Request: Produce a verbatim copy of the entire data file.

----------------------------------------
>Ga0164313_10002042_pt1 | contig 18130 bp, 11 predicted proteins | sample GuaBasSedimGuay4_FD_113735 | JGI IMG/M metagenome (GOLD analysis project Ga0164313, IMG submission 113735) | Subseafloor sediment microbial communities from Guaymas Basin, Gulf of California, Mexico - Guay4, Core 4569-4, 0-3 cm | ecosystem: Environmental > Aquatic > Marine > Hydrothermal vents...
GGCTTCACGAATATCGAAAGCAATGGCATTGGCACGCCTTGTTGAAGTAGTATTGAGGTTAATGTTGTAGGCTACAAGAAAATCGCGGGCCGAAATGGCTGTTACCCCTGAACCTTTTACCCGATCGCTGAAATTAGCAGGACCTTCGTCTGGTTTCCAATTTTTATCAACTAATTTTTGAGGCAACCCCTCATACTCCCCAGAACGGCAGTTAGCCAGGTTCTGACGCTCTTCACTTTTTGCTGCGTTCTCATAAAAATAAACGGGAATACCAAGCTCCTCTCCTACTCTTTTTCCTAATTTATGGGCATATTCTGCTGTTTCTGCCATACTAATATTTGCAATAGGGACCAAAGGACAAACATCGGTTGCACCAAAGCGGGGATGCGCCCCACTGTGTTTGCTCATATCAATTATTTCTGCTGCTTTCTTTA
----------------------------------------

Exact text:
>Ga0164313_10002042_pt1 | contig 18130 bp, 11 predicted proteins | sample GuaBasSedimGuay4_FD_113735 | JGI IMG/M metagenome (GOLD analysis project Ga0164313, IMG submission 113735) | Subseafloor sediment microbial communities from Guaymas Basin, Gulf of California, Mexico - Guay4, Core 4569-4, 0-3 cm | ecosystem: Environmental > Aquatic > Marine > Hydrothermal vents...
GGCTTCACGAATATCGAAAGCAATGGCATTGGCACGCCTTGTTGAAGTAGTATTGAGGTTAATGTTGTAGGCTACAAGAAAATCGCGGGCCGAAATGGCTGTTACCCCTGAACCTTTTACCCGATCGCTGAAATTAGCAGGACCTTCGTCTGGTTTCCAATTTTTATCAACTAATTTTTGAGGCAACCCCTCATACTCCCCAGAACGGCAGTTAGCCAGGTTCTGACGCTCTTCACTTTTTGCTGCGTTCTCATAAAAATAAACGGGAATACCAAGCTCCTCTCCTACTCTTTTTCCTAATTTATGGGCATATTCTGCTGTTTCTGCCATACTAATATTTGCAATAGGGACCAAAGGACAAACATCGGTTGCACCAAAGCGGGGATGCGCCCCACTGTGTTTGCTCATATCAATTATTTCTGCTGCTTTCTTTA